On Saturday November 27, Victoria Police reported a 1.8-metre-tall fibreglass sculpture of a skull-faced anthropomorphic, semi-peeled banana had been vandalised on Fitzroy’s Brunswick Street.

The piece, by artist Adam Stone – one in a long history of contentious banana related art – had only been in place on the corner of Rose and Brunswick streets for two weeks when it became the victim of an unknown vandal, who took to the piece with a hacksaw on Friday night.

The incident was captured on CCTV and released the following day by Victoria Police. The banana survived the attack. Council officers inspected the work and Stone patched it up over the weekend. The piece took 12 months to make and was commissioned by the City of Yarra and financed by a grant from the Traffic Accident Commission.

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Stone said the foreboding fruit – made from steel, fibreglass and car paint – was conceptually inspired by a brief online fruit-carving trend dominated by Japanese artist Kishimoto Takehiro, as well as the kitschy roadside behemoths of Australian highways – the Big Banana, Pineapple, Prawn and friends. The work, he says, also speaks to the “innate hubristic tendency in Western culture towards unsustainable excess – you’re peeling back to the darker side”.

“Melburnians, like most urban dwellers, have a history of defacement of public works,” says Justin Clemens, an associate professor at the University of Melbourne’s school of Culture and Communications. In the early 1980s, the much-maligned “Vault”, a geometric (and, coincidently, banana yellow) steel sculpture by artist Ron Robertson-Swann, he says, was “commissioned at great expense, widely abused, graffitied, hounded out of the (then) City Square, kept in a vault for years, before it finally found some rest and quiet in the piss-stained sands next to the Australian Centre for Contemporary Art”, in Southbank.

“[Public art] is an assertion of money and power, as well as distraction and ornamental surplus,” says Clemens – which is also why public works tend to attract acts of wilful destruction. Most taxpayers, Clemens reckons, can more easily see the “multiplicities of use and enjoyment” provided by a new bike path than they can while observing a menacing, inanimate banana that “just sits”.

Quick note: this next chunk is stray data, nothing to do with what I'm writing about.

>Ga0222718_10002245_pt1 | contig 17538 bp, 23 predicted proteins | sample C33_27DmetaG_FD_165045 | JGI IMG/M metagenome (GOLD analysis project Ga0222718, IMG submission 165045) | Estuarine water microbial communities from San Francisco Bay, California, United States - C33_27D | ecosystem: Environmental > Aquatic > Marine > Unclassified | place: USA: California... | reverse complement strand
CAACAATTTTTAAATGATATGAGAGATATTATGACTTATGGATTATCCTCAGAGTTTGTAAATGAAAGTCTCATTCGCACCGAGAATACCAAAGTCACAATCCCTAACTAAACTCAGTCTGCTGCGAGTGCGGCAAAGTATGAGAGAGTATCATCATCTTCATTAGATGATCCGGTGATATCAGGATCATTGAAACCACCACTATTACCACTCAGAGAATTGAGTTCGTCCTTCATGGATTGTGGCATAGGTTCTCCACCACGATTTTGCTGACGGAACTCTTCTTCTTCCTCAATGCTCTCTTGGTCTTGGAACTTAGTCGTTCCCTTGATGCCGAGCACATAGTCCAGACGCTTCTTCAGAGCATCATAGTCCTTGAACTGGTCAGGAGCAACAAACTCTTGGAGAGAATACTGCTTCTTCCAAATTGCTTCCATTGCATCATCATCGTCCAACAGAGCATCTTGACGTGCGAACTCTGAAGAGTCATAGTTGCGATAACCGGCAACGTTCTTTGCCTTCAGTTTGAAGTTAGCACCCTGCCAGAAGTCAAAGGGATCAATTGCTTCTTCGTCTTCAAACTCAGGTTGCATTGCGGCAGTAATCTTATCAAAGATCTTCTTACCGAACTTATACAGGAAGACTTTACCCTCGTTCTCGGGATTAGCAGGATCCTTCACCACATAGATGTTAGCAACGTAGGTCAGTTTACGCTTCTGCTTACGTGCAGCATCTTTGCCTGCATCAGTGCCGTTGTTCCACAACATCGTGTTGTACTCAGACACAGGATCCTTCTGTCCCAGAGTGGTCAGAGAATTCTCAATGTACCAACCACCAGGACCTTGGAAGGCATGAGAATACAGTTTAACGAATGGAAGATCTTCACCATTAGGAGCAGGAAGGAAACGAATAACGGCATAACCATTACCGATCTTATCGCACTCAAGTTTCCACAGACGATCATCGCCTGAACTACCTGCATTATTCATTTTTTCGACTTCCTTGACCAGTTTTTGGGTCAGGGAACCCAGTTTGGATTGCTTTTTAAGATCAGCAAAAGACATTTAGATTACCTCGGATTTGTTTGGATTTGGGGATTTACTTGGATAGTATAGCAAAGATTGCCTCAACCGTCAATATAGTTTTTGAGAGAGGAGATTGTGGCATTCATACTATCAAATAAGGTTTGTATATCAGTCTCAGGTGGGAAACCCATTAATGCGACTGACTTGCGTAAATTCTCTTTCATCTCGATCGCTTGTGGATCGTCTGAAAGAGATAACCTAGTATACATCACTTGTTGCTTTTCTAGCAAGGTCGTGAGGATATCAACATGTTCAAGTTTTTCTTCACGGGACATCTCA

“$22,000 sounds a lot,” he adds. “If you break it down, of course, it’s almost nothing” compared with what a bike path might cost. The banana sculpture also provided employment to a painter, an engineer, a welder and other sole traders and small businesses as part of the council’s overall post-Covid recovery strategy.

Stone says he doesn’t recognise the person in the video and has no idea what prompted the attack, except possibly the banana’s generally “loaded significance in popular culture.” More plausibly, he suggests the incident “was probably just a bit of displaced youthful male energy – he probably thought it would be funny”.

“Bananas are hilarious – totally phallic, weird colours, kinda edible but also kinda abject – and if you slap a skull onto one, that just makes it funnier,” says Clemens, who isn’t surprised Stone’s work attracted this kind of attention.

While Stone will now have to spend some of his summer break undertaking banana repairs, he concedes the attack has lent the work an unexpected gravitas, stirring up conversations about public funding and the arts. And while the attack left him feeling “a little tender”, Stone says he would prefer to have created “something that people notice and gets people talking rather than just disappearing into the fabric of the street”.

As of December 1, according to a Victoria Police spokesperson, there have been no further developments and the case remains ongoing.